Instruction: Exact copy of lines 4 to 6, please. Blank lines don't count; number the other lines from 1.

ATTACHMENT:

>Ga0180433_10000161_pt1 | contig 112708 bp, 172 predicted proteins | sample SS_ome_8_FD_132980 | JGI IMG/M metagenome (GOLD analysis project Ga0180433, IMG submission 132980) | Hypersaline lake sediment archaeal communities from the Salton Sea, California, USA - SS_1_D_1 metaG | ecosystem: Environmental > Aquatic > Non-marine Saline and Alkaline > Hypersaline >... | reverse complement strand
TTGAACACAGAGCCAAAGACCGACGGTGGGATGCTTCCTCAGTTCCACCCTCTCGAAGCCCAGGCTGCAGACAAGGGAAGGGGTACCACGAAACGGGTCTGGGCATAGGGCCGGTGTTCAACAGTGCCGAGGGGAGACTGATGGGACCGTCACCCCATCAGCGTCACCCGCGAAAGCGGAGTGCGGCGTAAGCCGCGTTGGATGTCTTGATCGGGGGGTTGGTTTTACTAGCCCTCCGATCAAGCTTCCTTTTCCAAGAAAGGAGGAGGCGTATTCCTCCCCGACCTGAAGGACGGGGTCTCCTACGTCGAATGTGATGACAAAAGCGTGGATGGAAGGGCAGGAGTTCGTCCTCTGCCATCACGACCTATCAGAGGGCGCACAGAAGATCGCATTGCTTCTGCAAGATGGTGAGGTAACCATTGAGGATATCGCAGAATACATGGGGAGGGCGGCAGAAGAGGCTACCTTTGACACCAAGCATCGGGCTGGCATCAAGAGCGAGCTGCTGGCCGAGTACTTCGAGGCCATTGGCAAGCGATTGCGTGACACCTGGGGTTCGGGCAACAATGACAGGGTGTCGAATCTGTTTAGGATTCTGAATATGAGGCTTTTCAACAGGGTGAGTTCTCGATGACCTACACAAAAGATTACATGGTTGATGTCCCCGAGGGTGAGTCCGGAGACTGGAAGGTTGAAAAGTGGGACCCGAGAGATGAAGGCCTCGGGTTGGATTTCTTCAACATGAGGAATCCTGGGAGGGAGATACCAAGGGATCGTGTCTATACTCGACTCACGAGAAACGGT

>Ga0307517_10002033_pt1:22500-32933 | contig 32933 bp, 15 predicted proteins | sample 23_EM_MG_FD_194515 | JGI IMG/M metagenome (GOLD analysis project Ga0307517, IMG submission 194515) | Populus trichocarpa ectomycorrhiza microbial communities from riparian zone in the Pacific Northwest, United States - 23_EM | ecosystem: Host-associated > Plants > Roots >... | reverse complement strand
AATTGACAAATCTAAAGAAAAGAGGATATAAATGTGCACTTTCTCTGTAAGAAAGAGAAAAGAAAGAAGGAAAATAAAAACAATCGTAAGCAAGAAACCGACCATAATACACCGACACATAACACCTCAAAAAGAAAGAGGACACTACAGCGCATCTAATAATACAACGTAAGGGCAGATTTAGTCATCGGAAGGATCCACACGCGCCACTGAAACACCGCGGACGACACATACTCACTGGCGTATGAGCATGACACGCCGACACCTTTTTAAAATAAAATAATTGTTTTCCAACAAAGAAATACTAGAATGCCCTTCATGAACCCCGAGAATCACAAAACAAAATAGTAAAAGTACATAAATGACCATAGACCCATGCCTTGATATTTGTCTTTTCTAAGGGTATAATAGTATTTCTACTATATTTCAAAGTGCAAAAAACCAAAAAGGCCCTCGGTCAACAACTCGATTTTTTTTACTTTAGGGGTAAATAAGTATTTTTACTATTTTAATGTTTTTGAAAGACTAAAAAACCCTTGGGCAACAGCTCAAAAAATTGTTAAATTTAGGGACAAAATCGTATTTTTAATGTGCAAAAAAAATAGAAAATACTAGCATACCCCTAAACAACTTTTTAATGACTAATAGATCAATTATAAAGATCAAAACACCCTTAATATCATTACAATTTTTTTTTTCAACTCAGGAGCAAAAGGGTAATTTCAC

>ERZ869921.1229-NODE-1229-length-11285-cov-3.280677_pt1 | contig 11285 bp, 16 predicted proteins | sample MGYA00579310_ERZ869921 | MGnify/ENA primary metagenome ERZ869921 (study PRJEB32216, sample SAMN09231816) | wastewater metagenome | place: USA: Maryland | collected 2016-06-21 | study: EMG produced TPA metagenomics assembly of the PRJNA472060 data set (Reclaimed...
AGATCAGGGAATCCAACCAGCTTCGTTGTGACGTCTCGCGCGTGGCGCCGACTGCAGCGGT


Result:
AATTGACAAATCTAAAGAAAAGAGGATATAAATGTGCACTTTCTCTGTAAGAAAGAGAAAAGAAAGAAGGAAAATAAAAACAATCGTAAGCAAGAAACCGACCATAATACACCGACACATAACACCTCAAAAAGAAAGAGGACACTACAGCGCATCTAATAATACAACGTAAGGGCAGATTTAGTCATCGGAAGGATCCACACGCGCCACTGAAACACCGCGGACGACACATACTCACTGGCGTATGAGCATGACACGCCGACACCTTTTTAAAATAAAATAATTGTTTTCCAACAAAGAAATACTAGAATGCCCTTCATGAACCCCGAGAATCACAAAACAAAATAGTAAAAGTACATAAATGACCATAGACCCATGCCTTGATATTTGTCTTTTCTAAGGGTATAATAGTATTTCTACTATATTTCAAAGTGCAAAAAACCAAAAAGGCCCTCGGTCAACAACTCGATTTTTTTTACTTTAGGGGTAAATAAGTATTTTTACTATTTTAATGTTTTTGAAAGACTAAAAAACCCTTGGGCAACAGCTCAAAAAATTGTTAAATTTAGGGACAAAATCGTATTTTTAATGTGCAAAAAAAATAGAAAATACTAGCATACCCCTAAACAACTTTTTAATGACTAATAGATCAATTATAAAGATCAAAACACCCTTAATATCATTACAATTTTTTTTTTCAACTCAGGAGCAAAAGGGTAATTTCAC

>ERZ869921.1229-NODE-1229-length-11285-cov-3.280677_pt1 | contig 11285 bp, 16 predicted proteins | sample MGYA00579310_ERZ869921 | MGnify/ENA primary metagenome ERZ869921 (study PRJEB32216, sample SAMN09231816) | wastewater metagenome | place: USA: Maryland | collected 2016-06-21 | study: EMG produced TPA metagenomics assembly of the PRJNA472060 data set (Reclaimed...
AGATCAGGGAATCCAACCAGCTTCGTTGTGACGTCTCGCGCGTGGCGCCGACTGCAGCGGT